Nivi · April 11th, 2007
Summary: Focus on your share price and the number of shares you own — metrics like valuation and percent ownership can fool you.
If valuation is your only pespective on a company’s capital structure, you can get fooled by games like the option pool shuffle which make your valuation seem large but actually depress your share price.
Focus on share value, not share quantity or valuation.
The most naive shareholders focus on the quantity of shares they own. That’s a mistake. The company can double your share quantity with a simple stock split. Do you feel rich now? We know companies that have 200M shares outstanding after the Series A just to fool their employees!
Merely uneducated shareholders focus on the percentage of the company they own. News flash: owning 99% of a company that is worth $10 is not going to make you rich.
Experienced shareholders (and Venture Hacks readers) focus on the current value of their shares and the company’s prospects. Investors in public companies with wacky capital structures don’t fancy that they own 0.0003% of a company that is worth $1B. Instead, they multiply today’s share price by the quantity of their shares to determine their share value. They track percentage ownership and valuation, but they focus on share price.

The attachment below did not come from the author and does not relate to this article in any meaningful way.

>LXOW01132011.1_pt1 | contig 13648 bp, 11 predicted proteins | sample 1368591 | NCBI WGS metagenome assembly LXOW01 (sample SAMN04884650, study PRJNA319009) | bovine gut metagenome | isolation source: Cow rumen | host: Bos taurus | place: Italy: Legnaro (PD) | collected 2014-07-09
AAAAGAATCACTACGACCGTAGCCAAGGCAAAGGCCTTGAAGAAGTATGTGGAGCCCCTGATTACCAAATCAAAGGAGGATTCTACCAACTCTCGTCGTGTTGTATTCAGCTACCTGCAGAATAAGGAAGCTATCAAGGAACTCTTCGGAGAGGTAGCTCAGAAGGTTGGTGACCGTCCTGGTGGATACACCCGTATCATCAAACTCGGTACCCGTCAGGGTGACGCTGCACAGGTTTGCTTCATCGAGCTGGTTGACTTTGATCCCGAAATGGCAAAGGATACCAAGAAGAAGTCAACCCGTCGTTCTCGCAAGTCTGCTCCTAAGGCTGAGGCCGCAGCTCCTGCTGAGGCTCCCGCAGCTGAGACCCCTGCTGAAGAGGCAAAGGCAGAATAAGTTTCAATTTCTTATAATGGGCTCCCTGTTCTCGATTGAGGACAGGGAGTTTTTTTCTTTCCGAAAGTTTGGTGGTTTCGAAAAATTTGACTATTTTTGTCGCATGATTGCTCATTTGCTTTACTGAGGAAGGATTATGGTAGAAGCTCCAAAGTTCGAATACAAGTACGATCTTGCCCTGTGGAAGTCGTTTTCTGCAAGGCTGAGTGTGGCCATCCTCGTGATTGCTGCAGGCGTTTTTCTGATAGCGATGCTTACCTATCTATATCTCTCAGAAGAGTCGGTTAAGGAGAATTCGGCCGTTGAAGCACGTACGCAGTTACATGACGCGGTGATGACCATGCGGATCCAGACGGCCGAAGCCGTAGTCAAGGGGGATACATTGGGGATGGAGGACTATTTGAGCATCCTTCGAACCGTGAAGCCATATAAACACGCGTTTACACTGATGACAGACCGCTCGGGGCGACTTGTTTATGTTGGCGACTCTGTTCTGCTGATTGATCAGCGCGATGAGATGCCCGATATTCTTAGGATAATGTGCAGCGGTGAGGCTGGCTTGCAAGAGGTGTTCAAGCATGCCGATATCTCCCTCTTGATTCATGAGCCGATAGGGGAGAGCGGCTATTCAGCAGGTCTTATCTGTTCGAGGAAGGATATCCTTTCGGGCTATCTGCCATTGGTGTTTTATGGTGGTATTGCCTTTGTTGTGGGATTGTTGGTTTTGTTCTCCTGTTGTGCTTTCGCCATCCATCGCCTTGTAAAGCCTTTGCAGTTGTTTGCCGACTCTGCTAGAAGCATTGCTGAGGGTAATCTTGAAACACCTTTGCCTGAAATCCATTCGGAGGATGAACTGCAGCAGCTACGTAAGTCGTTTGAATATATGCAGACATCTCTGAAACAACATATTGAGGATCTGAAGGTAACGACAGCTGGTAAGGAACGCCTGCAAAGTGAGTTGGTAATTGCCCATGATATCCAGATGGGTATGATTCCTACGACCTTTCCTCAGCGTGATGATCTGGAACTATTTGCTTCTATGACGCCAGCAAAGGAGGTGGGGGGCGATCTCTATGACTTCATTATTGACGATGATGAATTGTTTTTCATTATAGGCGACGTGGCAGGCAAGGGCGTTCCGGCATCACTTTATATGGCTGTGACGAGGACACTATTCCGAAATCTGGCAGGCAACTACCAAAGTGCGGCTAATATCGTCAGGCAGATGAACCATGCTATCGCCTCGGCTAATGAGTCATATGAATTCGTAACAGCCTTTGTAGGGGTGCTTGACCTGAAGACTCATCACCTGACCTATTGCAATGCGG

You should do the same:
Understand how any proposed change to the company’s capital structure affects the share price.
Employees should track share price too.
The number of options that new hires receive drops quickly as the value of the company increases and risk decreases. But the value of these options declines much more slowly because the increase in share price partially compensates for the reduction in share quantity.
On the other hand, if the share price is going down, the CEO and other “key” members of the management team often receive more shares to boost their share value — particularly after a new financing with inside investors.
The employees and founders who are left out of this little party should crash it.
Appendix: How to derive the share price.
These terms are negotiated in a simple Series A:
p = pre-money ($)
c = cash invested ($)
o = option pool size post-money (%)
and we hope you already know this:
x = existing shares outstanding (shares).
With these known values, it is easy to calculate all the unknowns:
value symbol equation post-money ($) t t = p + c new options (shares) n n = (x · o · t) ÷ (p − o · t) share price ($/share) s s = p ÷ (x + n) investor shares (shares) i i = c ÷ s effective valuation ($) e e = s · x